Category Archives: Curculio: Latin

Two Kinds of Crux, neither of them Christian (Maecenas, Fr. 4.4)

    Thousands of lines of excellent verse dedicated to Maecenas survive, but only a few precious bits of his own – precious in more ways than one. Seneca (E.M. 101.10-12) preserves, and comments on, one of the most interesting (Fr. 4 … Continue reading

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Iccius’ Socratic Domus: Horace, C. 1.29.14

    The last stanza of Horace’s Ode to Iccius (1.29.13-16) follows some adynata – ‘Who will deny that anything is possible . . .’(1) cum tu coemptos undique nobilis libros Panaeti Socraticam et domum     mutare loricis Hiberís,         pollicitus meliora, tendis? Commentators … Continue reading

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No Adduction Needed: A Tense Problem in Persius 4.2

    Persius opens his fourth satire with an obscene double entendre and a couple of historical presents:(1) ‘Rem populi tractas?’ (barbatum haec crede magistrum dicere, sorbitio tollit quem dura cicutae) ‘quo fretus? dic hoc, magni pupille Pericli. 2 dura αGL : … Continue reading

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Not Just Any Old Things: Horace, Ep. 1.2.57

    Forms of res are found three times in eight lines in Horace’s second epistle: rebus in 50, res (singular) in 51, rebus again in 57. This seems excessive, and the last instance is dubious in itself.(1) The context is clear … Continue reading

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A Minimal Solution for a Ruined Punchline: Martial 12.50.2

    Martial describes a selfish rich man’s estate (12.50):(1) Daphnonas, platanonas et aerios pityonas     et non unius balnea solus habes, et tibi centenis stat porticus alta columnis,     calcatusque tuo sub pede lucet onyx, pulvereumque fugax hippodromon ungula plaudit,     et pereuntis aquae … Continue reading

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Thirteen Ways of Looking at a Chicken (Pliny, Ep. 7.21)

(Note: a general bibliography for this and my other Pliniana will soon be uploaded and linked, and this note removed.)     Pliny’s Epistle 7.21 seems trivial at first. It is short enough to quote in full:(1) C. Plinius Cornuto suo s. … Continue reading

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“We’ve Made It Legal, but We Can’t Make It Right” (Martial 5.75)

    Any problems in this little poem are exegetical – there are no significant variants: Quae legis causa nupsit tibi Laelia, Quinte,     uxorem potes hanc dicere legitimam. As a punch-line, the pentameter, particularly the last word, seems rather flat. I suspect … Continue reading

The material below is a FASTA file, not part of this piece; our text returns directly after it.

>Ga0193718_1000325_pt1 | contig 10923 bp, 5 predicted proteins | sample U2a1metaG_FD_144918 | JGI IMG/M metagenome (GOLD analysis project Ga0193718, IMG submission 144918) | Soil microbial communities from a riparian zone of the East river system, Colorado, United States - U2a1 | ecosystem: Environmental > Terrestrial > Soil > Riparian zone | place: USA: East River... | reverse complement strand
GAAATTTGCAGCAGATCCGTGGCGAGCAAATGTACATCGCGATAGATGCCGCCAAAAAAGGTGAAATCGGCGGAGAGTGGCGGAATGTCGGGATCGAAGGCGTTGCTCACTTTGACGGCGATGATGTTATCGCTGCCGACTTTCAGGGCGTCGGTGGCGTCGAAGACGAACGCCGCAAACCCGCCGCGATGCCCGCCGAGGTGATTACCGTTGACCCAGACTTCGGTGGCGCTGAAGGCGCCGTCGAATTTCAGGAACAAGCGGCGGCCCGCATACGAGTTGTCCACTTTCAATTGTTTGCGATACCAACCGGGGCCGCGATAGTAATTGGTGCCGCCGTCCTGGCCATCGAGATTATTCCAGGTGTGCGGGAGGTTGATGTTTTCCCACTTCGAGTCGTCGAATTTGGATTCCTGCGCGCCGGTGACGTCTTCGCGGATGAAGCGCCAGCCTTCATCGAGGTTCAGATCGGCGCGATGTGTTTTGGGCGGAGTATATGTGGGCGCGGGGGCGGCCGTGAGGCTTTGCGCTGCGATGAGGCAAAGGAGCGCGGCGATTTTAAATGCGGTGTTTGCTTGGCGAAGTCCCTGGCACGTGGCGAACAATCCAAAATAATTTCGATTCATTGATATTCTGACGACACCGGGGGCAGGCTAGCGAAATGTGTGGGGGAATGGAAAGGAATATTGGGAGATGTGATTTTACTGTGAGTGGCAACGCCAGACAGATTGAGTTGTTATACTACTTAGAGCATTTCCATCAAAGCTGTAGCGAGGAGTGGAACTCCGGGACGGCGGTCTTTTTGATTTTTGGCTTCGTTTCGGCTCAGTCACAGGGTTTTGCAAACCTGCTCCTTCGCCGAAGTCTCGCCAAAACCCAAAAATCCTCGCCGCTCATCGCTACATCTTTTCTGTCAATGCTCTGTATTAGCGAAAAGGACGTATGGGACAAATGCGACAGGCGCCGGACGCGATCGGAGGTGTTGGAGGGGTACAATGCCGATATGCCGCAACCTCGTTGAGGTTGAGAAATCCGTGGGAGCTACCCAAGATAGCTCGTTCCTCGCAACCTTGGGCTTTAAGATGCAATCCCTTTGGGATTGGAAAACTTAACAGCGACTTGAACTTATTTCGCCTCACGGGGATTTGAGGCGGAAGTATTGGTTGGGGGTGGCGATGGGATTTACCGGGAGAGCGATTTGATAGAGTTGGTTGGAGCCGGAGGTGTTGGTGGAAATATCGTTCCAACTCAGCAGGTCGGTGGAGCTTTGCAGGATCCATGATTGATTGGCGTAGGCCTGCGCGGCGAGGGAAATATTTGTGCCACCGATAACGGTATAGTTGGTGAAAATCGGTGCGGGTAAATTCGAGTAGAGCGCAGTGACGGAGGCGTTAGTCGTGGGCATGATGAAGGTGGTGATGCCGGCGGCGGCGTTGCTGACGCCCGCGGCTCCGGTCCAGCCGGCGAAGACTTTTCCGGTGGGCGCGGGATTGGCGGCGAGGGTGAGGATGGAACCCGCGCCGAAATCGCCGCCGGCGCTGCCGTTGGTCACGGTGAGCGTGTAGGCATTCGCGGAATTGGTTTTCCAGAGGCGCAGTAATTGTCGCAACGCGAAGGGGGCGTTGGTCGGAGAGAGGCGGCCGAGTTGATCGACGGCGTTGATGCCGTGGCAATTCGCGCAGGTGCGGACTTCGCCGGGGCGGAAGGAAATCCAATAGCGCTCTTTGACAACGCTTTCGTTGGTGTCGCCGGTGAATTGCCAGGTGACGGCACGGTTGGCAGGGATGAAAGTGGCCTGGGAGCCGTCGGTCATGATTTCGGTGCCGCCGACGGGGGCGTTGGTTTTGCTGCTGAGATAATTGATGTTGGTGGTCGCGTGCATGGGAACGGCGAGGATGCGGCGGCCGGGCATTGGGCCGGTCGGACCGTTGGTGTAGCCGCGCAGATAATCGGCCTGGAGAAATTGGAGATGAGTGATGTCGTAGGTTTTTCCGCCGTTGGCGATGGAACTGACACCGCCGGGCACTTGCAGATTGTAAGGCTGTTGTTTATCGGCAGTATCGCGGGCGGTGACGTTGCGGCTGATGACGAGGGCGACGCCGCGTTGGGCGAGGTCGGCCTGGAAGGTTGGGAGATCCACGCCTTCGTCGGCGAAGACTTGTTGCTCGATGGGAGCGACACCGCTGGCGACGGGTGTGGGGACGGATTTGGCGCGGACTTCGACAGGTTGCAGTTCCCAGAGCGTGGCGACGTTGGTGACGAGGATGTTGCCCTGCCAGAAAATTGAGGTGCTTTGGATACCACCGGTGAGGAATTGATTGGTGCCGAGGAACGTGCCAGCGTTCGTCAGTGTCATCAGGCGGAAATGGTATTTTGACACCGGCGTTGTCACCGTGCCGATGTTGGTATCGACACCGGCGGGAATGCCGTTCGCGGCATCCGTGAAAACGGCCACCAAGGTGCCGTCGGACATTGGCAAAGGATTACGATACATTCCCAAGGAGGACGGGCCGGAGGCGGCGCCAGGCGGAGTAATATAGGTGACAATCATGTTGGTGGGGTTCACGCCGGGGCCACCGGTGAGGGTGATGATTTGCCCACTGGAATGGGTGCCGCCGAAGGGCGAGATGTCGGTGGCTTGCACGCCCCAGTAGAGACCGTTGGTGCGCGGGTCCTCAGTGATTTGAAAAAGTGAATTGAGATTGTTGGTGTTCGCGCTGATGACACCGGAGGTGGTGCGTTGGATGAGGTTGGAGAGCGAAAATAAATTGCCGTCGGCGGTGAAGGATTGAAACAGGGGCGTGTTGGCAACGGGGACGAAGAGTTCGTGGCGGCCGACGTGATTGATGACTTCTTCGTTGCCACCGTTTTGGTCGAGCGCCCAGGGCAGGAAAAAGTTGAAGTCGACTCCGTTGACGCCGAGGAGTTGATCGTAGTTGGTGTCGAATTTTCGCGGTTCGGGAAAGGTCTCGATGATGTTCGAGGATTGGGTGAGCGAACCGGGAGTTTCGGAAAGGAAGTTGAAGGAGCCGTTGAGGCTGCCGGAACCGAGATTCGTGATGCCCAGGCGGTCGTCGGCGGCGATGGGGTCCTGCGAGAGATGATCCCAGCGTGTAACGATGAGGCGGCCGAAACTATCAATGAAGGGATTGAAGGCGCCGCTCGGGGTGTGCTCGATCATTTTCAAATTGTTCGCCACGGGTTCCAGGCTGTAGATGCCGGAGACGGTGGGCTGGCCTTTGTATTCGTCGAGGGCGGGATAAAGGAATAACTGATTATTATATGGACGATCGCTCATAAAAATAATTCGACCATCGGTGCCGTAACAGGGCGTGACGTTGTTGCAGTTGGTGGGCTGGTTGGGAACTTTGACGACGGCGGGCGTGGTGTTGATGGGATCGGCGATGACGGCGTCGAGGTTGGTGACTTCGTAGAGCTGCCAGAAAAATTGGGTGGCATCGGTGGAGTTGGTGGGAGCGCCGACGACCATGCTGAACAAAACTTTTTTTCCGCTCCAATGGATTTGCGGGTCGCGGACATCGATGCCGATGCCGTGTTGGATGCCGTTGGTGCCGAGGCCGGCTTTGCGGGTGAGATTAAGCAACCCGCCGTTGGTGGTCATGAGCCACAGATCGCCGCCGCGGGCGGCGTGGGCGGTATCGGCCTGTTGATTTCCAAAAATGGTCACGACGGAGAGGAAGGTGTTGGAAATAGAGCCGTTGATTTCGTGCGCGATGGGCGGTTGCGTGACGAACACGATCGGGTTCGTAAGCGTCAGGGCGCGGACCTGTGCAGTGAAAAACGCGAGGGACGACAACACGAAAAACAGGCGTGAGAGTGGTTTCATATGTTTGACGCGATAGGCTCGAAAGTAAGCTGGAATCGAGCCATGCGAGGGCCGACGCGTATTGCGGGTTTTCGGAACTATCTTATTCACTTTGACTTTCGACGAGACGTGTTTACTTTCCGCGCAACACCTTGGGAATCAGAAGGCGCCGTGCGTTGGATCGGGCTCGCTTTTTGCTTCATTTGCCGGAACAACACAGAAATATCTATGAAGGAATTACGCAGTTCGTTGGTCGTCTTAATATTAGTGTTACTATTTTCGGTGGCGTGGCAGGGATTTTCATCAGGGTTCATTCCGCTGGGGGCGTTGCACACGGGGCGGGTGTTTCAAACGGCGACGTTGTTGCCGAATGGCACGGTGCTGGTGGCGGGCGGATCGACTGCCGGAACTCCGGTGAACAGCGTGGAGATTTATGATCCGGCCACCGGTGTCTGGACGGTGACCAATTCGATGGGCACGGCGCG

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A Different Kind of Astronomical Conjunction (Pliny, Ep. 1.3.1)

    Pliny opens the third letter of his collection, to Caninius Rufus, with a series of questions about the latter’s luxurious villa in Comum – I mark the clauses I am most interested in (1.3.1):(1) Quid agit Comum, tuae meaeque deliciae? … Continue reading

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Female Turpitude Meets Male Torpitude (Catullus 11.18)

    Daniél Kiss’s Catullus Online: An Online Repertory of Conjectures on Catullus is a wonderful resource, which I have found complete and accurate in whatever I have checked, but rather depressing viewed at length. Only six of the sixty-eight lines in … Continue reading

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A Dumb Question about Animals (Pliny, Ep. 1.20.5)

    In the course of a long discussion of rhetoric addressed to Tacitus, Pliny argues that size matters in judging orations, with an extended analogy from living creatures (Epistulae 1.20.4-5):(1) Et hercule ut aliae bonae res ita bonus liber melior est … Continue reading

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Curculio 6: Two Adjectives in Seneca’s Agamemnon

How’s that for a boring title? As a continuation of my experiment with publishing original scholarship on this site, I have just uploaded an eight-page PDF containing two conjectures on the text of Seneca’s Agamemnon, titled as above (link). (I … Continue reading

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Curculio 1: Silius Italicus: Why Seventeen Books?

The unusual length of Silius Italicus’ Punica has often caused puzzlement. Antony Augoustakis discusses the point in the first chapter of the recent Brill companion to Silius. He credits Michael von Albrecht with noting that the number of books “corresponds … Continue reading

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